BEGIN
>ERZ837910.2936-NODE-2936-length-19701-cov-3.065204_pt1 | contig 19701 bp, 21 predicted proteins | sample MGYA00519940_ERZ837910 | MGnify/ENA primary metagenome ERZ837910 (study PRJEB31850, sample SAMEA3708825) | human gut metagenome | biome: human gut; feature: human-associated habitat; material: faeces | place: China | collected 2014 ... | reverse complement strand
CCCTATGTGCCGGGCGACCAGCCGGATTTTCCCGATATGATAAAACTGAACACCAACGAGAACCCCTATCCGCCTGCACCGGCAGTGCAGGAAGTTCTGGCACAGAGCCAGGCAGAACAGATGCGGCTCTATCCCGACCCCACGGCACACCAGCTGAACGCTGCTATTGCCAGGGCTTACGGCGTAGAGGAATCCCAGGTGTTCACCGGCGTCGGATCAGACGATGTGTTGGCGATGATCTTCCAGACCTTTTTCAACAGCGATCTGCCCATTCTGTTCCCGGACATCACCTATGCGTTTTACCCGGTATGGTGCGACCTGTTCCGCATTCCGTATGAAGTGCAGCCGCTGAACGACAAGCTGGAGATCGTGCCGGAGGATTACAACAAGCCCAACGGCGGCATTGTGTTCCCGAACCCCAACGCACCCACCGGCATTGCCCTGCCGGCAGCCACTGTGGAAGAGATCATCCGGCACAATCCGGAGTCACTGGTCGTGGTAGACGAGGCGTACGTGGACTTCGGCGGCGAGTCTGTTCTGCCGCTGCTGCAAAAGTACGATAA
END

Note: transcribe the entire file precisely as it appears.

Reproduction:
>ERZ837910.2936-NODE-2936-length-19701-cov-3.065204_pt1 | contig 19701 bp, 21 predicted proteins | sample MGYA00519940_ERZ837910 | MGnify/ENA primary metagenome ERZ837910 (study PRJEB31850, sample SAMEA3708825) | human gut metagenome | biome: human gut; feature: human-associated habitat; material: faeces | place: China | collected 2014 ... | reverse complement strand
CCCTATGTGCCGGGCGACCAGCCGGATTTTCCCGATATGATAAAACTGAACACCAACGAGAACCCCTATCCGCCTGCACCGGCAGTGCAGGAAGTTCTGGCACAGAGCCAGGCAGAACAGATGCGGCTCTATCCCGACCCCACGGCACACCAGCTGAACGCTGCTATTGCCAGGGCTTACGGCGTAGAGGAATCCCAGGTGTTCACCGGCGTCGGATCAGACGATGTGTTGGCGATGATCTTCCAGACCTTTTTCAACAGCGATCTGCCCATTCTGTTCCCGGACATCACCTATGCGTTTTACCCGGTATGGTGCGACCTGTTCCGCATTCCGTATGAAGTGCAGCCGCTGAACGACAAGCTGGAGATCGTGCCGGAGGATTACAACAAGCCCAACGGCGGCATTGTGTTCCCGAACCCCAACGCACCCACCGGCATTGCCCTGCCGGCAGCCACTGTGGAAGAGATCATCCGGCACAATCCGGAGTCACTGGTCGTGGTAGACGAGGCGTACGTGGACTTCGGCGGCGAGTCTGTTCTGCCGCTGCTGCAAAAGTACGATAA